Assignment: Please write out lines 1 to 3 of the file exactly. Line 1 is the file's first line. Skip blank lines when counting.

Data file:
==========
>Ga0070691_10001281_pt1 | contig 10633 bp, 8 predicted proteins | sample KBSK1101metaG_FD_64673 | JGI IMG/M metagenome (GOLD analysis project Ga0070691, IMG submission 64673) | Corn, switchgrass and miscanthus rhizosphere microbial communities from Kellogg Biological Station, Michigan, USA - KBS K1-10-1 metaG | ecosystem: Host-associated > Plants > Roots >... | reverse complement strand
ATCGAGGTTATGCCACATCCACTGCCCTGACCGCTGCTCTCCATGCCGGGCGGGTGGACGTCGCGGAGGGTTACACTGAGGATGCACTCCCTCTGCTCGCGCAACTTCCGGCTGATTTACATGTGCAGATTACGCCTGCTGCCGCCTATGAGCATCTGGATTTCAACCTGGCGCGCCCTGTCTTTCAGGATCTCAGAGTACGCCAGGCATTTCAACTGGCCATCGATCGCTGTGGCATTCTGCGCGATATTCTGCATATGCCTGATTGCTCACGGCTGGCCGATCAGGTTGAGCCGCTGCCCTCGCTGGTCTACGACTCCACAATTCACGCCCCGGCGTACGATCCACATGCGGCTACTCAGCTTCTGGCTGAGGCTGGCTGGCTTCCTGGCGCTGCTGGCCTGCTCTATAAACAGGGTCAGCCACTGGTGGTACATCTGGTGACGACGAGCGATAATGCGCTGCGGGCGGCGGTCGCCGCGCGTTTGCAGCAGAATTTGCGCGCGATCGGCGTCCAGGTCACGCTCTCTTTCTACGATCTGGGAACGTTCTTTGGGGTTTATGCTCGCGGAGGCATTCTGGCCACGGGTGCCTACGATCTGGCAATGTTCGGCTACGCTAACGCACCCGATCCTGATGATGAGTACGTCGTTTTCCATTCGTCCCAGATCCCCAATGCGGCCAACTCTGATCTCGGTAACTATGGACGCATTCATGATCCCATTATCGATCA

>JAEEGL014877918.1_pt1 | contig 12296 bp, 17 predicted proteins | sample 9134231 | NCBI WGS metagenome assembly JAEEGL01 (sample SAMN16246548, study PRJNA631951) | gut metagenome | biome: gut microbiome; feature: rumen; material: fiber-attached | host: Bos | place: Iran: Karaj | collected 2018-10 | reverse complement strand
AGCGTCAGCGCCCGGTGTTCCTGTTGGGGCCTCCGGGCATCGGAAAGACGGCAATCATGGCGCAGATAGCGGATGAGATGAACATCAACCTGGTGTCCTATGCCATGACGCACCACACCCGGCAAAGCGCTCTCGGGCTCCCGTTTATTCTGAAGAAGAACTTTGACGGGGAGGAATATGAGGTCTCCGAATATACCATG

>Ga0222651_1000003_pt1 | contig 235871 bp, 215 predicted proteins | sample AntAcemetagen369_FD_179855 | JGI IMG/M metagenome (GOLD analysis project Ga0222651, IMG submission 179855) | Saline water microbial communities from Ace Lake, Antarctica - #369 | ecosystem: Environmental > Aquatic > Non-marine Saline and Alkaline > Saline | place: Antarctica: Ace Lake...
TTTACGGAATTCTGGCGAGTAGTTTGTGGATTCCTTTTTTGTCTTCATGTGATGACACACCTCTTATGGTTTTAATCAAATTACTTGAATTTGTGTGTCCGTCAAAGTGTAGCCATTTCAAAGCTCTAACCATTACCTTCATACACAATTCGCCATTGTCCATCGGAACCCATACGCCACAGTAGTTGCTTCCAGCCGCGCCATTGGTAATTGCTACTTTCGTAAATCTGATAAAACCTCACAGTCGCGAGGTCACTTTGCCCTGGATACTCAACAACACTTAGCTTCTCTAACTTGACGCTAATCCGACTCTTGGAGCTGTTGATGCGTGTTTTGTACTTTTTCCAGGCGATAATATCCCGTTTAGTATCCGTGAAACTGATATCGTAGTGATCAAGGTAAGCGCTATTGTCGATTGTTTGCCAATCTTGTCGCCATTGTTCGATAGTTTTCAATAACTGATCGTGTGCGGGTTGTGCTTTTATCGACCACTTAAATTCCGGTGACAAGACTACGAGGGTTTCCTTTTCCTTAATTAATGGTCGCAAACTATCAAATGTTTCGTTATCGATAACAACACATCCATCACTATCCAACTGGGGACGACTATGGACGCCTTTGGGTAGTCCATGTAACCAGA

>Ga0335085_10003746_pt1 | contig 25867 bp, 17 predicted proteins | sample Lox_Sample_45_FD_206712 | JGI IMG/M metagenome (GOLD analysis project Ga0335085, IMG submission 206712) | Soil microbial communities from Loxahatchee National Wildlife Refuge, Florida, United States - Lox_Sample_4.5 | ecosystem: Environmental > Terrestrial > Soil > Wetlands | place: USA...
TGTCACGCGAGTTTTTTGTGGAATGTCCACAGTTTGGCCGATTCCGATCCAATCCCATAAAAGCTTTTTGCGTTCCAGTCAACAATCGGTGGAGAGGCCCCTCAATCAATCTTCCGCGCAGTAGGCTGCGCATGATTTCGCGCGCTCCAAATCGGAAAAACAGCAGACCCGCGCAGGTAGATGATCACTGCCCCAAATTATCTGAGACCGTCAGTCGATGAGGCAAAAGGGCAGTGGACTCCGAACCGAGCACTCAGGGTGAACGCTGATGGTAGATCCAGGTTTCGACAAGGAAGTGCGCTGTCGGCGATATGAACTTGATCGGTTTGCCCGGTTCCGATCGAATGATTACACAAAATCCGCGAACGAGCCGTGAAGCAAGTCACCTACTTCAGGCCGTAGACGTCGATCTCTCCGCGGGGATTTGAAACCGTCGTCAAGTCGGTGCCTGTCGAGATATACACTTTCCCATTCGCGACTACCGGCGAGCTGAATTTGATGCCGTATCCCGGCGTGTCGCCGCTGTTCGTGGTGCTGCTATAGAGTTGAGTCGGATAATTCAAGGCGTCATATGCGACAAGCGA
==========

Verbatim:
>Ga0070691_10001281_pt1 | contig 10633 bp, 8 predicted proteins | sample KBSK1101metaG_FD_64673 | JGI IMG/M metagenome (GOLD analysis project Ga0070691, IMG submission 64673) | Corn, switchgrass and miscanthus rhizosphere microbial communities from Kellogg Biological Station, Michigan, USA - KBS K1-10-1 metaG | ecosystem: Host-associated > Plants > Roots >... | reverse complement strand
ATCGAGGTTATGCCACATCCACTGCCCTGACCGCTGCTCTCCATGCCGGGCGGGTGGACGTCGCGGAGGGTTACACTGAGGATGCACTCCCTCTGCTCGCGCAACTTCCGGCTGATTTACATGTGCAGATTACGCCTGCTGCCGCCTATGAGCATCTGGATTTCAACCTGGCGCGCCCTGTCTTTCAGGATCTCAGAGTACGCCAGGCATTTCAACTGGCCATCGATCGCTGTGGCATTCTGCGCGATATTCTGCATATGCCTGATTGCTCACGGCTGGCCGATCAGGTTGAGCCGCTGCCCTCGCTGGTCTACGACTCCACAATTCACGCCCCGGCGTACGATCCACATGCGGCTACTCAGCTTCTGGCTGAGGCTGGCTGGCTTCCTGGCGCTGCTGGCCTGCTCTATAAACAGGGTCAGCCACTGGTGGTACATCTGGTGACGACGAGCGATAATGCGCTGCGGGCGGCGGTCGCCGCGCGTTTGCAGCAGAATTTGCGCGCGATCGGCGTCCAGGTCACGCTCTCTTTCTACGATCTGGGAACGTTCTTTGGGGTTTATGCTCGCGGAGGCATTCTGGCCACGGGTGCCTACGATCTGGCAATGTTCGGCTACGCTAACGCACCCGATCCTGATGATGAGTACGTCGTTTTCCATTCGTCCCAGATCCCCAATGCGGCCAACTCTGATCTCGGTAACTATGGACGCATTCATGATCCCATTATCGATCA

>JAEEGL014877918.1_pt1 | contig 12296 bp, 17 predicted proteins | sample 9134231 | NCBI WGS metagenome assembly JAEEGL01 (sample SAMN16246548, study PRJNA631951) | gut metagenome | biome: gut microbiome; feature: rumen; material: fiber-attached | host: Bos | place: Iran: Karaj | collected 2018-10 | reverse complement strand